5 Themes That Will Define the Art Market in 2024
Following a tricky year for the art market, 2024 begins on note of anticipation. While economic growth is forecast to slow and geopolitical tensions show no signs of abating, positive signals are surfacing—from falling inflation to the prospect of lower interest rates—and could inject the art market with a dose of much-needed confidence. It’s certainly looking like a more optimistic picture than this time last year.

Here, we share the five key themes to keep an eye on in the art market in 2024.

1. The performance of blue-chip works at auction

Contemporary Art Evening auction at Sotheby’s New York, November 2023. Courtesy of Sotheby’s.

There’s no question that 2023 was a down year for the auction market. Christie’s and Sotheby’s reported a combined auction and private sales total of $14.2 billion in 2023, a 13% decrease from $16.4 billion in 2022. This slump was felt acutely at the top end of the market, where the top 100 lots at auction last year generated a little more than half the sales value compared to the year before, falling from $4.1 billion in 2022 to $2.4 billion last year.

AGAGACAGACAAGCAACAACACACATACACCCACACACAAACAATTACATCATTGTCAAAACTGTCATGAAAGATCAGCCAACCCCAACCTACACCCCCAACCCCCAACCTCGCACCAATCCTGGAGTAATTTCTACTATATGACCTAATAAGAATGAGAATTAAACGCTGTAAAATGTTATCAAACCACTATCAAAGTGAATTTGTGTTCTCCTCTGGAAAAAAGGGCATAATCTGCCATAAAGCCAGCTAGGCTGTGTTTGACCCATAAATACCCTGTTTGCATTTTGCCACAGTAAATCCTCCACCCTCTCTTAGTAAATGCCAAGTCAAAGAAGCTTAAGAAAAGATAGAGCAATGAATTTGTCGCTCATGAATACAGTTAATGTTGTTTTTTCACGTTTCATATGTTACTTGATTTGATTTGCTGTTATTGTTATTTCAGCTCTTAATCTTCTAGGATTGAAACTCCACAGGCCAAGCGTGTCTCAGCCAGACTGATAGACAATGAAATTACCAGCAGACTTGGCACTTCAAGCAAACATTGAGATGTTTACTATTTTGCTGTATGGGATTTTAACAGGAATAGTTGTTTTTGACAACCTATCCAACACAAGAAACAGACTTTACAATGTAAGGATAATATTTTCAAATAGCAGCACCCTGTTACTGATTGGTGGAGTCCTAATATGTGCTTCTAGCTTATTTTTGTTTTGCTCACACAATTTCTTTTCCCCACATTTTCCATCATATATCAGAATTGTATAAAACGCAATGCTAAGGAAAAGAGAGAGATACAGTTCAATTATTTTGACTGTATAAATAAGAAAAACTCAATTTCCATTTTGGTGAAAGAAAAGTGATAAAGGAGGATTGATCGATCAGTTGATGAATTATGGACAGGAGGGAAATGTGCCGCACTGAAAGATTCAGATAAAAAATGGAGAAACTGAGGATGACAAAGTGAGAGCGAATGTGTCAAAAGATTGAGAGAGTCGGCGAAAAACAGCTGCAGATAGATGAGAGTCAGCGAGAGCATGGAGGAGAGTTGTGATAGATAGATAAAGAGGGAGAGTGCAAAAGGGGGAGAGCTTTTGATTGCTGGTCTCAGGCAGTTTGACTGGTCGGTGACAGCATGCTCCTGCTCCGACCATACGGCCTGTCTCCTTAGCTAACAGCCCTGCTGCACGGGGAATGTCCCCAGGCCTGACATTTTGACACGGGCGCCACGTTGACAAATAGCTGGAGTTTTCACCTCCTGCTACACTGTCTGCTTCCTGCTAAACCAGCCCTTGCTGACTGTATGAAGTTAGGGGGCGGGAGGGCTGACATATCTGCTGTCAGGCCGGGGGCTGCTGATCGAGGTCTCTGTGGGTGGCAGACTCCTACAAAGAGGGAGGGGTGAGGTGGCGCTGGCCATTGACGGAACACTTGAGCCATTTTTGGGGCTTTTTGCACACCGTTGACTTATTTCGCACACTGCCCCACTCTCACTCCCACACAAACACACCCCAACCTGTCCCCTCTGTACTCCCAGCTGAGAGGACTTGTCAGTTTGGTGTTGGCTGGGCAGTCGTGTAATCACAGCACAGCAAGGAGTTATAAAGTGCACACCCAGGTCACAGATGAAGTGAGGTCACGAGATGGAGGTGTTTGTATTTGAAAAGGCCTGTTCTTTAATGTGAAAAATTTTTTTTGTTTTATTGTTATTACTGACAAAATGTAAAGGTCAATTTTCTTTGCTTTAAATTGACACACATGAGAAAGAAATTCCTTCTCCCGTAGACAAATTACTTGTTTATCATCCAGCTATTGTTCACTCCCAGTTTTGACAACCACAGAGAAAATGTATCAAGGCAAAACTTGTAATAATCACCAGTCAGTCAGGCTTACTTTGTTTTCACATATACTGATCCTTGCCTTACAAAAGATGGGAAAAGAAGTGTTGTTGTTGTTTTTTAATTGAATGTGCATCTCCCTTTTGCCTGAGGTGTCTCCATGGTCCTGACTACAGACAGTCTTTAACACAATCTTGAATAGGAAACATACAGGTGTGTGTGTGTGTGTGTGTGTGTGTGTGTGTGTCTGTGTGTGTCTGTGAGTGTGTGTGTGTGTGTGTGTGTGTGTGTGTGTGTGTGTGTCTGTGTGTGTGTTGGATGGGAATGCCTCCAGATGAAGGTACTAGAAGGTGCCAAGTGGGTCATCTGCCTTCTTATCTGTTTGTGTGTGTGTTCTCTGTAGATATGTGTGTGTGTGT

It’s important to note that 2023 came after a bumper year of historical, record-breaking sales at auction, which partly explains the fall in numbers.

Fairs, auction houses and AI: five predictions for the art market in 2024

The U.K. Is Barring the Export of a Rare Medieval Statue Acquired by the Met. Will the V&A Snap It Up?
The ivory treasure was on long-term loan to the V&A, before the Met acquired it for $2.5 million.
The U.K.’s under-secretary of state for arts and heritage, Stephen Parkinson, has temporarily withheld the export license for an exceptionally rare 12th-century ivory statue. Deposition from the Cross (ca. 1190–1200) was sold privately by Sotheby’s to the Metropolitan Museum of Art in New York late last year for more than $2.5 million, on the condition that it would be granted an export license.

The piece had been on long-term loan to the Victoria & Albert Museum in London from 1982 until late 2022, and the museum or any other buyer based in the U.K. now has until February 2 to either match the Met’s offer or signal their serious intent to raise the necessary funds. In the latter case, the deadline could be extended by an additional four months.